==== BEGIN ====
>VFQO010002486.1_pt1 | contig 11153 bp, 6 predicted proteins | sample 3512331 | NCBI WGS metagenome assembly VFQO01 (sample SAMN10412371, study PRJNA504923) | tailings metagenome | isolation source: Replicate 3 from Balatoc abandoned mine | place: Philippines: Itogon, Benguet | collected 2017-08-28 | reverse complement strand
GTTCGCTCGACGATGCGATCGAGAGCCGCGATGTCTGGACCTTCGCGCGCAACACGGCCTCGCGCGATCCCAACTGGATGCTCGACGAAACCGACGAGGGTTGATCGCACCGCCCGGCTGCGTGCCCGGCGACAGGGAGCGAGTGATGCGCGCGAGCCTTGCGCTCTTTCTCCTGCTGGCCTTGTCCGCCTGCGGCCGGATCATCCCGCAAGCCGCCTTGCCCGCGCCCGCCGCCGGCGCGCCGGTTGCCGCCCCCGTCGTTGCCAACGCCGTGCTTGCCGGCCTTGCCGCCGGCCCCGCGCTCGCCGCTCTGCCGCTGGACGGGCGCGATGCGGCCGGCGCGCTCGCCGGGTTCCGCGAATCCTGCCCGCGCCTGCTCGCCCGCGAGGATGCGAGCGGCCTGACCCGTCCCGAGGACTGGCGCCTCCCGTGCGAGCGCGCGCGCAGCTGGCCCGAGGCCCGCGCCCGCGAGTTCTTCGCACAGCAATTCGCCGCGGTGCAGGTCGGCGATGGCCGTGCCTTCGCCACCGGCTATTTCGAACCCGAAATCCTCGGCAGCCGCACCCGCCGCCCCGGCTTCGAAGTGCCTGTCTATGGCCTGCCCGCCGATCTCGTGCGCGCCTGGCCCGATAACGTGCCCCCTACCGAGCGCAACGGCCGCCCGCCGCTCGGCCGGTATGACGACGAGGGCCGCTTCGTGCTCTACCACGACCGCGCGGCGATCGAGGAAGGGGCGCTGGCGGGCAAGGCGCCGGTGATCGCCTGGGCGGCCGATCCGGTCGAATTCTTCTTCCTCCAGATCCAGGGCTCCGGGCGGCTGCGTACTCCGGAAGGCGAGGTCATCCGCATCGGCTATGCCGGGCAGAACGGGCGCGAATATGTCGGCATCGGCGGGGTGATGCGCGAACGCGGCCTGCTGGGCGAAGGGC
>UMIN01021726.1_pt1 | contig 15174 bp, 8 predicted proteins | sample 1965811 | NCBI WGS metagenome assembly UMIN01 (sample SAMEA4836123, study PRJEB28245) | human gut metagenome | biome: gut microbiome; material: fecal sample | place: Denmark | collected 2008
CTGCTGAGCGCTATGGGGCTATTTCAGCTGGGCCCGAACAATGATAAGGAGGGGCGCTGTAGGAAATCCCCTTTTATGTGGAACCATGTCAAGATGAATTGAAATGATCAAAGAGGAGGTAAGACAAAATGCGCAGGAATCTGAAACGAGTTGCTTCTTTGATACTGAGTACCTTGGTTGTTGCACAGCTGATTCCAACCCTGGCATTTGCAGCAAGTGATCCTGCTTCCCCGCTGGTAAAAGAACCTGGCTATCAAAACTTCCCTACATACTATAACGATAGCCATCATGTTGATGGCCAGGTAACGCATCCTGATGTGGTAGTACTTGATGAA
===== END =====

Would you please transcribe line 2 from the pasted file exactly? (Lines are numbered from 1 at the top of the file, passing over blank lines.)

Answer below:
GTTCGCTCGACGATGCGATCGAGAGCCGCGATGTCTGGACCTTCGCGCGCAACACGGCCTCGCGCGATCCCAACTGGATGCTCGACGAAACCGACGAGGGTTGATCGCACCGCCCGGCTGCGTGCCCGGCGACAGGGAGCGAGTGATGCGCGCGAGCCTTGCGCTCTTTCTCCTGCTGGCCTTGTCCGCCTGCGGCCGGATCATCCCGCAAGCCGCCTTGCCCGCGCCCGCCGCCGGCGCGCCGGTTGCCGCCCCCGTCGTTGCCAACGCCGTGCTTGCCGGCCTTGCCGCCGGCCCCGCGCTCGCCGCTCTGCCGCTGGACGGGCGCGATGCGGCCGGCGCGCTCGCCGGGTTCCGCGAATCCTGCCCGCGCCTGCTCGCCCGCGAGGATGCGAGCGGCCTGACCCGTCCCGAGGACTGGCGCCTCCCGTGCGAGCGCGCGCGCAGCTGGCCCGAGGCCCGCGCCCGCGAGTTCTTCGCACAGCAATTCGCCGCGGTGCAGGTCGGCGATGGCCGTGCCTTCGCCACCGGCTATTTCGAACCCGAAATCCTCGGCAGCCGCACCCGCCGCCCCGGCTTCGAAGTGCCTGTCTATGGCCTGCCCGCCGATCTCGTGCGCGCCTGGCCCGATAACGTGCCCCCTACCGAGCGCAACGGCCGCCCGCCGCTCGGCCGGTATGACGACGAGGGCCGCTTCGTGCTCTACCACGACCGCGCGGCGATCGAGGAAGGGGCGCTGGCGGGCAAGGCGCCGGTGATCGCCTGGGCGGCCGATCCGGTCGAATTCTTCTTCCTCCAGATCCAGGGCTCCGGGCGGCTGCGTACTCCGGAAGGCGAGGTCATCCGCATCGGCTATGCCGGGCAGAACGGGCGCGAATATGTCGGCATCGGCGGGGTGATGCGCGAACGCGGCCTGCTGGGCGAAGGGC